I just stood there, feeling like a voyeur, taking it all in…feeling embarrassed and self conscious to be intruding on such a private moment. And when I snapped the shutter on my camera I felt as if what I had just done was the worst kind of sin possible. I knew the old man was dead. I could see it. That was for sure. There was no light left in his eyes. He stared past me…looking out perhaps into eternity, but no longer seeing anything of this world.
A hundred questions passed through my mind. Who was this old man? Where was he going? Home? Or running away…to safety? To save someone else? Was there someone with him…perhaps buried deeper beneath the rubble and out of view? What was his name? What was his life?
I asked enough people, enough questions, over the next day or so to find the answers to each of my questions. Sometimes not knowing is better. This is the old man’s story…
His name was Giovanni. The very last thing he had done the night before what would become the last day of his life, was to take his little dog Cesare out for a short walk. That is what they did every night about that same time…after he closed up the pub and counted his money. It was just after midnight.
Giovanni and Cesare lived above his old tavern…the Taverna dei Baccau at via Nicolà Rosei 38. They’d lived there alone since 1999. Tiziana, his beautiful wife of 32 years who had helped him every single day in the business, had passed away suddenly and in her sleep five years earlier…leaving him alone with the little dog and a tavern that was nothing without her presence.
Each night Giovanni and Cesare would walk down the narrow way of via Roma. Cesare would pull to the right when they reached via San Francesco…wanting to go past the building of the Carabinieri which was across via Madonna della Porta, and then down the hill toward the Parco Nazionale. There was always something new for him to smell and explore in the small park.
Giovanni dreaded the walk down that steep hill simply because it meant he would have to climb it a bit later, and at his age and with his arthritis…well, let’s just say he was getting too old to do it many more times.
It was a few minutes after one in the morning before they were back home and Giovanni was in bed. But sleep would not come to him that night. He was too tense…too anxious. In another two days his little town would be over-run with hundreds of tourists, just like it was each year on the last weekend in August. They would come from all over Italy to taste the namesake pasta dish of his little town…spaghetti all’Amatriciana.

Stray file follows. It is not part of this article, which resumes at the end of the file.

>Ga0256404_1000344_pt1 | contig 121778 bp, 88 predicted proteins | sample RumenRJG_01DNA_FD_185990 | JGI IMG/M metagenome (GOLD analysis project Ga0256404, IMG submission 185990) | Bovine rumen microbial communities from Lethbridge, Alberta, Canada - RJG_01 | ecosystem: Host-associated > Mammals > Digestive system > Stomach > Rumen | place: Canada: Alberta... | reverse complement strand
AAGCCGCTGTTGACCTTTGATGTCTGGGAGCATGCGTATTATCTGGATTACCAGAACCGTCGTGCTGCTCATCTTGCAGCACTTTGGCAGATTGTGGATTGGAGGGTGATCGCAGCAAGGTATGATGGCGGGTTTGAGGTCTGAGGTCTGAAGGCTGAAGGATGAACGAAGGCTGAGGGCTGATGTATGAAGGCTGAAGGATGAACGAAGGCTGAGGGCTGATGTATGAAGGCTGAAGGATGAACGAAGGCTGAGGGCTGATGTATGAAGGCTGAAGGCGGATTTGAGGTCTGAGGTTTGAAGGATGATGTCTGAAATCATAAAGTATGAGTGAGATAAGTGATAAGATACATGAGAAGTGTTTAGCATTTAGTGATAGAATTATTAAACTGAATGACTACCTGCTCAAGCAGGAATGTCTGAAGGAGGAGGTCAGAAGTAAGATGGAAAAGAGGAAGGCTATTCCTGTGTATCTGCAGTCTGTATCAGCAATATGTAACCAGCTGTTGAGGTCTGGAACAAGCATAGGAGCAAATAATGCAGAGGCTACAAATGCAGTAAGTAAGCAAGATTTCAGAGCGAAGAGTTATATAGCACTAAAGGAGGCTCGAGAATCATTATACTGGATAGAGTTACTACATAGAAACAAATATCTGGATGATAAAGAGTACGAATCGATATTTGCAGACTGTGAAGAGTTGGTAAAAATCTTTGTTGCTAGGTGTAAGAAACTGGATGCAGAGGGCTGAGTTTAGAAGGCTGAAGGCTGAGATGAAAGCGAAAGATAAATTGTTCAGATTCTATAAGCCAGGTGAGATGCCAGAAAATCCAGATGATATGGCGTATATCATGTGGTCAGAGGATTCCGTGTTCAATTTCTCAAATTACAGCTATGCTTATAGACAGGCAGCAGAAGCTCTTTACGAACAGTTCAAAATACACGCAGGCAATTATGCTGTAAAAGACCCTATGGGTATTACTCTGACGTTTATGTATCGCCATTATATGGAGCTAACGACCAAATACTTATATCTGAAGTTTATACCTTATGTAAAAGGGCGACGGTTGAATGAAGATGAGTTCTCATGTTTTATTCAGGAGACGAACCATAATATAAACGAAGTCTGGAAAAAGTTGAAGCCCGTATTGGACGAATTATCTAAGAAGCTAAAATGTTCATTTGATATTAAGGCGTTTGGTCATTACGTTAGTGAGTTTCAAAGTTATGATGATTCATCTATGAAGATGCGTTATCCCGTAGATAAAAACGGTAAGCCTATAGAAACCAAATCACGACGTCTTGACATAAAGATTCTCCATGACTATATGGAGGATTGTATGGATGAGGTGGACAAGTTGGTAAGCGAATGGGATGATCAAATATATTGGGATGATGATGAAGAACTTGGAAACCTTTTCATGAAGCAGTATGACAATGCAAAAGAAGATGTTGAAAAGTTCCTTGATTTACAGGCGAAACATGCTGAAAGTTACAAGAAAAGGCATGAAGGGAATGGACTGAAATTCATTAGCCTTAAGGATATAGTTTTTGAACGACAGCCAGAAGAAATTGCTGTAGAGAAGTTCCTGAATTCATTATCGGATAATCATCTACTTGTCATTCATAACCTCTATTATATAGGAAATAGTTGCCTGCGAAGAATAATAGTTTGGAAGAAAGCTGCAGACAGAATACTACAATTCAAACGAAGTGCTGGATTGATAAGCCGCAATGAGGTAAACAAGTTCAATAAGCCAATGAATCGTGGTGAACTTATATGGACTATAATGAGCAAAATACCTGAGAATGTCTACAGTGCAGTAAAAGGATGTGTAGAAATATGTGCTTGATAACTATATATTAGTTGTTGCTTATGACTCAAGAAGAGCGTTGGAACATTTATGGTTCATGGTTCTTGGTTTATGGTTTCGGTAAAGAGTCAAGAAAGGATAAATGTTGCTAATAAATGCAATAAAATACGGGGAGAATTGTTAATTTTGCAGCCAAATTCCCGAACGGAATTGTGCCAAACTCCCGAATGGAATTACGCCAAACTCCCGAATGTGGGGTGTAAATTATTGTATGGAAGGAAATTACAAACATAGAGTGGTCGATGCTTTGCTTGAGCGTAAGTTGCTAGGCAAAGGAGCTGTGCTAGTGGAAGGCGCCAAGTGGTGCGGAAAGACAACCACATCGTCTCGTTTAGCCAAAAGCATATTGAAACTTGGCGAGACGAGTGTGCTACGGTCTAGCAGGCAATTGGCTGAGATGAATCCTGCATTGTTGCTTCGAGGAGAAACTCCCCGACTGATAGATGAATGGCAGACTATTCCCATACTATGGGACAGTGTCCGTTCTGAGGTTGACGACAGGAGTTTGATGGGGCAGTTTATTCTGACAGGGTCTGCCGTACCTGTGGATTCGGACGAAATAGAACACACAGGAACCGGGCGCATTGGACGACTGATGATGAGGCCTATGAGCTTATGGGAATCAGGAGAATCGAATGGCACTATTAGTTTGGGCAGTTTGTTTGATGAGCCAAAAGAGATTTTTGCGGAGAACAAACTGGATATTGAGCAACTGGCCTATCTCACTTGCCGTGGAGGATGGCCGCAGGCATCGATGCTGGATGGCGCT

And in his opinion, no one had ever made it better than his dear wife. Her guanciale was always the freshest and there was something she did to the tomatoes that made her recipe so special. But since her death, he had to rely on Maria Grazia, another woman who would come to the tavern three or four times a week to cook and clean. A widow herself, she had been a close and dear friend of his late wife. Helping Giovanni gave meaning and purpose to her somewhat empty and lonely life.
Her recipe was good, but nothing like Tiziana’s. And anyone who frequented Taverna dei Baccau knew that. And so, Giovanni’s heart had not been in the celebration for years. As a matter of fact, he was dreading it this year.
An hour passed, but he could not fall asleep. Then another came and went. It was about half past three when Cesare began to whimper. He had sensed something. Then without warning, he jumped from his sleep and began to bark…crazily. He wouldn’t stop, no matter how Giovanni demanded it. Then Giovanni felt it too…
His bed began to move. To sway, gently at first. In the dark of the room, he could hear things falling from the shelves and breaking as they hit the floor. He sat straight up and switched on the light on the little round and wooden table to the left of his bed. He looked at the clock, noticing it was 3:34. The shaking was getting worse. He tried to stand up, but a violent and unseen force threw him backward onto the bed. Desperately, he rolled to the floor searching for something to hold on to...anything to hold on to.